Are falling real yields fuelling junk-bond binge?

Prospects of resurgence in growth after hints of vaccine progress have also bolstered demand for speculative-grade bonds

Are falling real yields fuelling junk-bond binge?

U.S. junk bonds may be looking more attractive to investors as their search for positive real yield coalesces with improving outlooks for economically sensitive companies.

Citing data from FactSet, a recent report from the Wall Street Journal noted that the real yield on a Bloomberg Barclays investment-grade corporate bond index has declined from above 0.3% at the beginning of the month to around 0.2%. And after the Federal Reserve pared interest rates to nearly zero, investors holding U.S. Treasurys are anticipated to lose money assuming they hang on to the securities until maturity.

“[Falling real yields] are pushing many investors out on the risk spectrum,” John McClain, portfolio manager at Diamond Hill Capital Management, told the Journal. “If you’re buying investment-grade bonds out to 10-years, you’re earning a potentially negative real yield.”

The results of the U.S. presidential election, coupled with reports of green shoots in the effort to produce a vaccine against COVID-19, have also firmed up demand for speculative-grade bonds. In particular, issuers in hard-hit sectors including airlines and energy companies are being assessed as likely winners in a post-pandemic economic recovery.

With that increased demand, the extra compensation investors require to hold junk bonds is being brought down. FactSet figures showed that the spread investors demand to hold speculative-grade U.S. corporate bonds in the Bloomberg Barclays index over Treasury bonds sank to 4.27%, which was within 0.2 percentage points from the November 9 close and the lowest level since late February.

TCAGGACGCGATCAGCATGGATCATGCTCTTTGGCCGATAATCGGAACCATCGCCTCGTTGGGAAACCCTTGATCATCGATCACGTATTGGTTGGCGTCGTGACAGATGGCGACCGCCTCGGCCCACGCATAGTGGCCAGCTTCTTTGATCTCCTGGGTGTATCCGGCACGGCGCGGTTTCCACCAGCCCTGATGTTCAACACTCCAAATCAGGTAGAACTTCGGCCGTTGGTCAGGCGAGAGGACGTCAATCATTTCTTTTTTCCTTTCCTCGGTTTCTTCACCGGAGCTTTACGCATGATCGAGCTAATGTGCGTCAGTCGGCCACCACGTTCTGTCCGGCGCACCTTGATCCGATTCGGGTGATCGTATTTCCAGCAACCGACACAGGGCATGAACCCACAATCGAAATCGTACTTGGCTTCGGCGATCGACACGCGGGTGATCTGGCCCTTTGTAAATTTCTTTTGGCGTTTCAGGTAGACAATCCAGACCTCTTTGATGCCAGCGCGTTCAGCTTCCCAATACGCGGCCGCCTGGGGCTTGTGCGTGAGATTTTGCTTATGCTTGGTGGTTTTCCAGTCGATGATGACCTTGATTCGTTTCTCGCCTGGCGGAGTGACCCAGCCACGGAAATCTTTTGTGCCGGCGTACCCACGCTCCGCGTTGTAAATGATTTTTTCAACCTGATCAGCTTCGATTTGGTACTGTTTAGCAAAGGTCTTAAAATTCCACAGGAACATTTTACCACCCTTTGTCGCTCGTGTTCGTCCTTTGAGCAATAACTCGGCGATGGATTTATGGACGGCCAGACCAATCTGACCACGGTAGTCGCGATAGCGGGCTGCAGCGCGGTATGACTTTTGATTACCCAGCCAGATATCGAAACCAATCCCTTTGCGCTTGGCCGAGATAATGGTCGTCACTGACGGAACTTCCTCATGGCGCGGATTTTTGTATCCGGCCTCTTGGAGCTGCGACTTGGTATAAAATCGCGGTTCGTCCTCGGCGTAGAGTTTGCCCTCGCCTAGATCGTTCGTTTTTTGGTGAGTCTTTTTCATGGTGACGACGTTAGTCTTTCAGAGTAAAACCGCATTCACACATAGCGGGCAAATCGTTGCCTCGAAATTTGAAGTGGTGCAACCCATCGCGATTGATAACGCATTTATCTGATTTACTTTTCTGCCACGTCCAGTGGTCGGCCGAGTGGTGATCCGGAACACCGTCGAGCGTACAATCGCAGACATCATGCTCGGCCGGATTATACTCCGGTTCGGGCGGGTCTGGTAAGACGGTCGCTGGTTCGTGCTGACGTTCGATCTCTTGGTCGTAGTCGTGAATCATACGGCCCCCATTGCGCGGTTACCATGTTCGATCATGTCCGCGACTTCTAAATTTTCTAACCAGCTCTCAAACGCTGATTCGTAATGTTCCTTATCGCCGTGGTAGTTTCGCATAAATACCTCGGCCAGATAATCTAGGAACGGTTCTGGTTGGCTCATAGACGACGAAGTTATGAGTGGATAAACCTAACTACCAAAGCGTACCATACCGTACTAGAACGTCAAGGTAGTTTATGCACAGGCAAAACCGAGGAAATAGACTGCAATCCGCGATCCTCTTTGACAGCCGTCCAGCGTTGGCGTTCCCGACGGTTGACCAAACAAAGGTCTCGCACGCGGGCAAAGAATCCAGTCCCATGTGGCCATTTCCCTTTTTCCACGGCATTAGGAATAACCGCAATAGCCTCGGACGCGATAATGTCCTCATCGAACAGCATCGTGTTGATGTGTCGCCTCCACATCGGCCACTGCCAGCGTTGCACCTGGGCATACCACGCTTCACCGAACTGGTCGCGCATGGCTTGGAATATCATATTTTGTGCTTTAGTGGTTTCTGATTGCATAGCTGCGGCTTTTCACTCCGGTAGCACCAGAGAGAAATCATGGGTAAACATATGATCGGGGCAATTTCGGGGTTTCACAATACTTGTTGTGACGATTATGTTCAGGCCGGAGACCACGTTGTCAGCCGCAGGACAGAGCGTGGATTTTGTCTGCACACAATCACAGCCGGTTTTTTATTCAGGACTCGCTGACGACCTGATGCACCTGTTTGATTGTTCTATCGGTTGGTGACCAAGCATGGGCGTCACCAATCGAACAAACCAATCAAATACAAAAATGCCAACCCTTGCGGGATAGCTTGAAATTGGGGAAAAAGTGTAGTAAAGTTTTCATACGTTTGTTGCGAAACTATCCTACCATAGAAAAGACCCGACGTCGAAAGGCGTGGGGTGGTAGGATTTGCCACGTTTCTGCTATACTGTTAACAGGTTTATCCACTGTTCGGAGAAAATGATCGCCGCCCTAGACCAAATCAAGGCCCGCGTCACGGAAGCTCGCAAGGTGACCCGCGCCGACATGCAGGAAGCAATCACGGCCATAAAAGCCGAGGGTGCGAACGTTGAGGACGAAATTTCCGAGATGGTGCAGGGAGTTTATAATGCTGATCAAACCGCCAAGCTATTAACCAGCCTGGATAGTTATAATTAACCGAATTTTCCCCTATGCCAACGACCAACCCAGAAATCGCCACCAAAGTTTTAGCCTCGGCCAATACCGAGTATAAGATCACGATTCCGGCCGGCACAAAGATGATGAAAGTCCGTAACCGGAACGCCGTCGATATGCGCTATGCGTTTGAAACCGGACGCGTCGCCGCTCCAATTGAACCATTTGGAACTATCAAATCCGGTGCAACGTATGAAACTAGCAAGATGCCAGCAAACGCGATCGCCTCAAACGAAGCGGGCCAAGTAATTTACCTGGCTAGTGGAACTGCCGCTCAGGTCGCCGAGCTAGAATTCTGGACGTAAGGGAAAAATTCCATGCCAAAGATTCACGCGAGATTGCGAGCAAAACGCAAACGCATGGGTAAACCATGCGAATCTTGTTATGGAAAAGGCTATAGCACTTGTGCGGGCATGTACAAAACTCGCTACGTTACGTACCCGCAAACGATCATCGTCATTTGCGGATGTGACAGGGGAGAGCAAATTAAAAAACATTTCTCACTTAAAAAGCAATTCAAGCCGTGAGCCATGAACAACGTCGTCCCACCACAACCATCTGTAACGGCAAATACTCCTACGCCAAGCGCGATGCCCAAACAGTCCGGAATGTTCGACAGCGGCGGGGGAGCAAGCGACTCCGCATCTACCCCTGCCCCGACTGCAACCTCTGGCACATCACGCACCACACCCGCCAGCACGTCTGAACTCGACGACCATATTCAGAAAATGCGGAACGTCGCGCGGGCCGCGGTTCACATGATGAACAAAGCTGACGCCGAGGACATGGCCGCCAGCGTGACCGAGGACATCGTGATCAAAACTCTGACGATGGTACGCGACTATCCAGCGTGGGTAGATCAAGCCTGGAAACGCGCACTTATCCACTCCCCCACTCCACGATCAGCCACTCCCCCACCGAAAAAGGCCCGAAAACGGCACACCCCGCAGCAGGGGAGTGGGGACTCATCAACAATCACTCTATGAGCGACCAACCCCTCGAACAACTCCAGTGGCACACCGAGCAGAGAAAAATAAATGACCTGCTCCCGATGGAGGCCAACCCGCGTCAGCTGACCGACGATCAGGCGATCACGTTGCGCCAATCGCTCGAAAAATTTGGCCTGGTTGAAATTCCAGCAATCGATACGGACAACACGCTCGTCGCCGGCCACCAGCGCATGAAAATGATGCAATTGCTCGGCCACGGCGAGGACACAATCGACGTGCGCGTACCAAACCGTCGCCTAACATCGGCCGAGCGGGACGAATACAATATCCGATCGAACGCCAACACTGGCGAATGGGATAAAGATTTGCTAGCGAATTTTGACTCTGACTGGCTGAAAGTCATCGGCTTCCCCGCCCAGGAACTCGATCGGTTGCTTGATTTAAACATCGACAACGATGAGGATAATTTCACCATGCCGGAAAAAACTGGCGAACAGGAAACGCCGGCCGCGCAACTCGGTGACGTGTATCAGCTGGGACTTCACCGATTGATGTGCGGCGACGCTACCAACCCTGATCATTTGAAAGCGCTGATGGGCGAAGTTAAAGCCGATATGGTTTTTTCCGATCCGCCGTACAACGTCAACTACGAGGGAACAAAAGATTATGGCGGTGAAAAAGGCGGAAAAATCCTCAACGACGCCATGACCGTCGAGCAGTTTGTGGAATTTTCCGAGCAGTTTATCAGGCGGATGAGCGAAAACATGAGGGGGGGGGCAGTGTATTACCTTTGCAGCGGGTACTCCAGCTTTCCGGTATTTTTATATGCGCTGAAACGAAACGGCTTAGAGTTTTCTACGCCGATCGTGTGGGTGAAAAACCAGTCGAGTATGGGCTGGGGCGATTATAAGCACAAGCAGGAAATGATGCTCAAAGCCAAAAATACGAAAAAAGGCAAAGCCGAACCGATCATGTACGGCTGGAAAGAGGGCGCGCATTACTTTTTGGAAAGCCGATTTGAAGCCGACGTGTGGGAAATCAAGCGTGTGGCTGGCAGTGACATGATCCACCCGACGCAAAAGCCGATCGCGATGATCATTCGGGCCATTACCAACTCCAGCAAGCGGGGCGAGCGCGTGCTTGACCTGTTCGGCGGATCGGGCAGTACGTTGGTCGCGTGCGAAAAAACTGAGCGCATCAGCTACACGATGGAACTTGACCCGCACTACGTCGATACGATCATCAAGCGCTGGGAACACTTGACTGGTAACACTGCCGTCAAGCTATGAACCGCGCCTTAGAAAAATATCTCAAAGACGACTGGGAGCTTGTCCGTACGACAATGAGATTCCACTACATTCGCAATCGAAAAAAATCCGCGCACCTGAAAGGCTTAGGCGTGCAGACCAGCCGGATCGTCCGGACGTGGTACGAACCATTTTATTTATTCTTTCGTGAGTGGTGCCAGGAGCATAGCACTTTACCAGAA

In contrast, the extra yield investors demanded to hold investment-grade U.S. bonds in the Bloomberg index over Treasury bonds stood at 1.12 percentage points on Monday, also the lowest level since late February.

The junk-bond market has been on a path to recovery even prior to November’s rally, the Journal said. In spring, investors fearing a spate of bankruptcies and a protracted recession due to COVID-19 dumped lower-rated corporate bonds, causing a bloodbath in bond prices and pushing yields up past 10%, which indicates market stress.

As more money moves into companies that stand to benefit from a resurgence in growth, the high-yield market has benefited as many of the borrowers within the space operate in value sectors such as energy, financials, and industrials.

“The [corporate] constituency that makes up high-yield is very pro-cyclical, so the market is seeing some benefits from the rotation into value,” McClain said.


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